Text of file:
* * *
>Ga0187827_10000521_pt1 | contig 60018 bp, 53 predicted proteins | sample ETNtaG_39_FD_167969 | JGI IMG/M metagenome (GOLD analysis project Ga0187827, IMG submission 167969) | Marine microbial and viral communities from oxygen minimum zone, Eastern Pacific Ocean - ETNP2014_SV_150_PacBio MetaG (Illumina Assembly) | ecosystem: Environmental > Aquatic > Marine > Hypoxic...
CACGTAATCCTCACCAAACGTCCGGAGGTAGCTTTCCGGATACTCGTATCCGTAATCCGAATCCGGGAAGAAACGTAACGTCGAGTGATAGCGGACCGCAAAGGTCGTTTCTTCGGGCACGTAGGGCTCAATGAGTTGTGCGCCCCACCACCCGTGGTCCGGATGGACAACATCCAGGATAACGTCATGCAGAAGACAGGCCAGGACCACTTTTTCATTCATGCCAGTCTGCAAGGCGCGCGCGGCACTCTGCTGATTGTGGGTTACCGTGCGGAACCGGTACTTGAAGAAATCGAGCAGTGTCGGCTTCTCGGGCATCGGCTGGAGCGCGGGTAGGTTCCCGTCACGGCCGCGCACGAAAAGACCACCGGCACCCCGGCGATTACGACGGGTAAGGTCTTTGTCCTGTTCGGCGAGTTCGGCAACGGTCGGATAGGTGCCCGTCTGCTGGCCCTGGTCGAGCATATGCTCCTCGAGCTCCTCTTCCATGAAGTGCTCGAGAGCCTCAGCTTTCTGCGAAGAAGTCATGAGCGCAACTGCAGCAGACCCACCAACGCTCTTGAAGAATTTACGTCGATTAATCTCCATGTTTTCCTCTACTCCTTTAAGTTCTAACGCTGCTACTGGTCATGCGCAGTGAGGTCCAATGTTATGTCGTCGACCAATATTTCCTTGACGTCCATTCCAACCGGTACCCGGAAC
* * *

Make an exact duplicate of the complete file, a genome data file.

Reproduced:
>Ga0187827_10000521_pt1 | contig 60018 bp, 53 predicted proteins | sample ETNtaG_39_FD_167969 | JGI IMG/M metagenome (GOLD analysis project Ga0187827, IMG submission 167969) | Marine microbial and viral communities from oxygen minimum zone, Eastern Pacific Ocean - ETNP2014_SV_150_PacBio MetaG (Illumina Assembly) | ecosystem: Environmental > Aquatic > Marine > Hypoxic...
CACGTAATCCTCACCAAACGTCCGGAGGTAGCTTTCCGGATACTCGTATCCGTAATCCGAATCCGGGAAGAAACGTAACGTCGAGTGATAGCGGACCGCAAAGGTCGTTTCTTCGGGCACGTAGGGCTCAATGAGTTGTGCGCCCCACCACCCGTGGTCCGGATGGACAACATCCAGGATAACGTCATGCAGAAGACAGGCCAGGACCACTTTTTCATTCATGCCAGTCTGCAAGGCGCGCGCGGCACTCTGCTGATTGTGGGTTACCGTGCGGAACCGGTACTTGAAGAAATCGAGCAGTGTCGGCTTCTCGGGCATCGGCTGGAGCGCGGGTAGGTTCCCGTCACGGCCGCGCACGAAAAGACCACCGGCACCCCGGCGATTACGACGGGTAAGGTCTTTGTCCTGTTCGGCGAGTTCGGCAACGGTCGGATAGGTGCCCGTCTGCTGGCCCTGGTCGAGCATATGCTCCTCGAGCTCCTCTTCCATGAAGTGCTCGAGAGCCTCAGCTTTCTGCGAAGAAGTCATGAGCGCAACTGCAGCAGACCCACCAACGCTCTTGAAGAATTTACGTCGATTAATCTCCATGTTTTCCTCTACTCCTTTAAGTTCTAACGCTGCTACTGGTCATGCGCAGTGAGGTCCAATGTTATGTCGTCGACCAATATTTCCTTGACGTCCATTCCAACCGGTACCCGGAAC